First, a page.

Whether it was while pouring over volumes of contemporary poetry over break or when I actually enjoyed a piece of Stephen Burt’s literary criticism, I think I have gone off the deep end into academia.
Despite everything going on at OWU and in the country at large, I have found myself completely overwhelmed with the state of poetry in America.
In a country that used to laude its great poets, we are now in a generation without Robert Frosts or Adrienne Richs to captivate our nation.
Or at least we don’t see any on athe horizon.
I realize this might not seem like a pressing issue when compared to the new fountain on campus or the race for the GOP nomination, but I, as a self-titled “academic,” am frustrated with the state of the contemporary American poetry scene.
That is not to say I don’t love what is being written now.
With rising stars in the poetry world like Jennifer Grotz and C. Dale Young, I think that the future of poetry has promise.
What I am most frustrated with, however, is that no one reads it.
In a generation where poetry exposure comes from Tumblr and Blogger, we are inundated with—I’ll say it—bad poetry.
I am probably not one to speak having written a fair share of the abstract and emotional high school poetry and posted it in random confines of the internet.
Or maybe I am just the guy.
I was searching through Tumblr a couple days ago and clicked through what was being ranked as popular poetry entries by some writers on Tumblar.
Almost every poem shamelessly spoke of unrequited love, high school relationships, the ever-present and unanchored “soul,” and how pained each and every one of these individuals felt (that clearly no one else felt as profoundly).
Needless to say, I was sickened.
Everyone does have free speech. I clearly respect that.
You would think, however, that people would have at least decent taste.
The collective Tumblr consciousness does not understand poetry, and I don’t think that our generation does either.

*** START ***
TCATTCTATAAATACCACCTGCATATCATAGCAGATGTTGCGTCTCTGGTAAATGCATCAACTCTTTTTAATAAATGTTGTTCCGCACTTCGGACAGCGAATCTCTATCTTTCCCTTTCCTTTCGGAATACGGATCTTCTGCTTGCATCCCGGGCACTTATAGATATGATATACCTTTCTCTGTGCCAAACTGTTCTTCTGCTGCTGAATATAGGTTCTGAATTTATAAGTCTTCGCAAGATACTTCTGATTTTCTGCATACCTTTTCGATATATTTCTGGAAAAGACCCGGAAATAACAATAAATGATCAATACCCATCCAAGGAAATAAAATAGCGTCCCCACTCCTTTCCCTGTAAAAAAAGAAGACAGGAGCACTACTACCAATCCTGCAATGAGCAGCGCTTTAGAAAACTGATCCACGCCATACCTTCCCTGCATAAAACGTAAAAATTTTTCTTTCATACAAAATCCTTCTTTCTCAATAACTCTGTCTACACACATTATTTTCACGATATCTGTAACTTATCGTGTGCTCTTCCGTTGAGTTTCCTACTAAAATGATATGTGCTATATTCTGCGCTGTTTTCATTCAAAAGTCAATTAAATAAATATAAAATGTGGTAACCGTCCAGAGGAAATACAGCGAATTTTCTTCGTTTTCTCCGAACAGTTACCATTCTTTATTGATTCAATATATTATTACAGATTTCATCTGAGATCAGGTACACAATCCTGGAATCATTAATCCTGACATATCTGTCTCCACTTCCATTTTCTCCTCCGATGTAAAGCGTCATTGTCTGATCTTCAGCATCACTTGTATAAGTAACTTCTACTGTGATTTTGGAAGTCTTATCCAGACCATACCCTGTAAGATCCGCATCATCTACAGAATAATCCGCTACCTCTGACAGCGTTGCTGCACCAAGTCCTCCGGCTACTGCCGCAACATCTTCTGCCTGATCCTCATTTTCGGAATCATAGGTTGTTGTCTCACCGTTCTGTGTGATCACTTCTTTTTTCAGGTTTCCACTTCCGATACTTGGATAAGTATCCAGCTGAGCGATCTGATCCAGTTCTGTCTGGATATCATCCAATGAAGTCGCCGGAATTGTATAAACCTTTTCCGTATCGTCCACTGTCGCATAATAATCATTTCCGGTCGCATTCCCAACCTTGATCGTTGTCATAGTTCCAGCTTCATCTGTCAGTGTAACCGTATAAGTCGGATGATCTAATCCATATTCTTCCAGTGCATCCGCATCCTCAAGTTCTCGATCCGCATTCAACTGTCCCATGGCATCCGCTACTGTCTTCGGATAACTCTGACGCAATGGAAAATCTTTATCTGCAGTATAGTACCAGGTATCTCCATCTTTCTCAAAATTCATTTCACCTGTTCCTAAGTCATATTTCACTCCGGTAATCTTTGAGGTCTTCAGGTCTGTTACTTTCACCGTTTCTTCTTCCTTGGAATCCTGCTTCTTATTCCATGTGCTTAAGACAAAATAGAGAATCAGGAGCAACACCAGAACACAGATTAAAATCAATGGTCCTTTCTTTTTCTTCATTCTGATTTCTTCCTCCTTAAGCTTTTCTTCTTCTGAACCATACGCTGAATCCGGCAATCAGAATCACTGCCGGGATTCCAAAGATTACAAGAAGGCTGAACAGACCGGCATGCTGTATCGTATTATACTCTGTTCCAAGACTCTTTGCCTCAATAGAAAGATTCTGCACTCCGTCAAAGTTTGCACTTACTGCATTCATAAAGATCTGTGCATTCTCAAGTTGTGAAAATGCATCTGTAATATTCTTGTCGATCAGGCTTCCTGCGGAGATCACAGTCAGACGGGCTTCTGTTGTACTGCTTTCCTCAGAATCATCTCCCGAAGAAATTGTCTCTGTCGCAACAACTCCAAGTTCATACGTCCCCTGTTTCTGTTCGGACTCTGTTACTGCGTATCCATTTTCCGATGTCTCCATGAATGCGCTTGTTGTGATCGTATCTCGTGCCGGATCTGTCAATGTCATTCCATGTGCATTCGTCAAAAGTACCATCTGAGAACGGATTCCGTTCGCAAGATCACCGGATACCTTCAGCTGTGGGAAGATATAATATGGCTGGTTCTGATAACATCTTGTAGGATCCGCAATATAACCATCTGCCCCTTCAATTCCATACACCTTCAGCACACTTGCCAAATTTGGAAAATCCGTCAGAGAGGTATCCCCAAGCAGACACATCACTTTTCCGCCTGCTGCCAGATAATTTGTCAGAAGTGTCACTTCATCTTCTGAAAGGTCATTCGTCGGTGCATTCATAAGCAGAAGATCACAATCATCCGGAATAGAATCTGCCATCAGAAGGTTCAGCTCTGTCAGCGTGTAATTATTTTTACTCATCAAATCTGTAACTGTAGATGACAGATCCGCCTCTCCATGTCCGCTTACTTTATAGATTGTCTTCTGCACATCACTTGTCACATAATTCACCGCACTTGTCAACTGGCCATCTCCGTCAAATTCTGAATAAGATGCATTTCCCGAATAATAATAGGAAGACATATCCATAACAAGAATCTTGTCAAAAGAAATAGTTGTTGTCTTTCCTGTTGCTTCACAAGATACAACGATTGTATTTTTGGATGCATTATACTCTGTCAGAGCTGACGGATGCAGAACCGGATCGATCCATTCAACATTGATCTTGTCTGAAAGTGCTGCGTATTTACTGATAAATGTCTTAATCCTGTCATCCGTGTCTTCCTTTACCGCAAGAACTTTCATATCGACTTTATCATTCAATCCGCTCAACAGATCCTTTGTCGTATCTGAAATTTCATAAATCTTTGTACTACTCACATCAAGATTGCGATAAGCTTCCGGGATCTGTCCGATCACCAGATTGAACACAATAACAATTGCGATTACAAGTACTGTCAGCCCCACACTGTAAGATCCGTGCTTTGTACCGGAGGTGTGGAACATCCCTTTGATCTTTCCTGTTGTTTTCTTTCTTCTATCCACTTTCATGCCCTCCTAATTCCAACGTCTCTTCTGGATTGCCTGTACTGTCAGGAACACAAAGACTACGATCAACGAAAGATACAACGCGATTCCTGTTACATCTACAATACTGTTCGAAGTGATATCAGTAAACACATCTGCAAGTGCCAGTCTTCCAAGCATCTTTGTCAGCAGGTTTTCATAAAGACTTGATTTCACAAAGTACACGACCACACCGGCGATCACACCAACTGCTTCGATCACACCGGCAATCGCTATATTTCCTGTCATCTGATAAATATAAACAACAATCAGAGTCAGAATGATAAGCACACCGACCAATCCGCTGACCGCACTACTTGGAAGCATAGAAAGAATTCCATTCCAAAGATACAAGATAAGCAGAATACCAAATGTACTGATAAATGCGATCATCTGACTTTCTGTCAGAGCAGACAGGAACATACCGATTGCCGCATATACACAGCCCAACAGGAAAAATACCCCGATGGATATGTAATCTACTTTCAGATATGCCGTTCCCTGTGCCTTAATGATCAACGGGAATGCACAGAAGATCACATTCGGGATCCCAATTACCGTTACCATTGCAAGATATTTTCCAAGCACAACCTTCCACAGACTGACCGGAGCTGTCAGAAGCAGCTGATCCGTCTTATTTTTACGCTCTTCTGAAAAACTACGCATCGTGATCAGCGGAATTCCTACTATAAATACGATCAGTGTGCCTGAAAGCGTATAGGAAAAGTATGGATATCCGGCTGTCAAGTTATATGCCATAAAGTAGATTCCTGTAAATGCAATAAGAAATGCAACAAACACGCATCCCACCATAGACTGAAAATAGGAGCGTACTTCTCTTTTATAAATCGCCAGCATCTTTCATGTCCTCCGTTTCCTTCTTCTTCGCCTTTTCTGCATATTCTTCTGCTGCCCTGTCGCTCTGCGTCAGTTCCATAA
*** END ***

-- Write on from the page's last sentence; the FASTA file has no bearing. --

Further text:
In high school we are taught to look for symbols in poetry—to extrapolate that a dying dove in a poem clearly represents both the loss of innocence and the broken heart of the speaker.
This poetic upbringing kills what students should look for in poetry.
Innovation maybe, or even a narrative that does not use any of the following unmentionables: love, soul, pain, regret, sorrow or hearts.
Poetry is about preserving the conscious experience of a time period.
We can read T. S. Eliot and understand the lens in which he viewed his Modern reality. We can go back to Sylvia Plath and see her unique experience of the world around her.
What is our conscious experience of our time?
Are the only poetic testaments to our epoch going to be angsty adolescent drivel?
I will admit that I have not always been very well read in poetry, or in any real literature.
And that’s not to say that I’m well read now because there is always more to read, especially in the poetry world with no clear frontrunner.
However, I have started to read more. After years of not being able to engage in books (without Harry Potter how is that even possible?), I found a passion for reading again in poetry.
The answer to poetry’s readership problem is just that—reading.
I know that from now on I plan on only giving out poetry books for gifts. (Sorry everyone, now you know what you’re getting for your birthdays.)
I think that there is the potential for a wider poetry audience.
There has been in the past, so I see no reason why it can’t be rebuilt today.
Whether you’re with or against me, I beg you to read.
I don’t mean skim your book for that paper in Modern British Literature, and I don’t even necessarily mean poetry.
Just read again.
I spent my entire winter break curled up in bed with a stack of books and a bottomless cup of pomegranate tea.
Who knew that before Hulu people read?
At least give it a try outside of the classroom.
Everyone has a book they have always been thinking about or planning on reading at some point. You can find the time.
Maybe you’ll have to give up a Wasted Wednesday, but who remembers those anyway?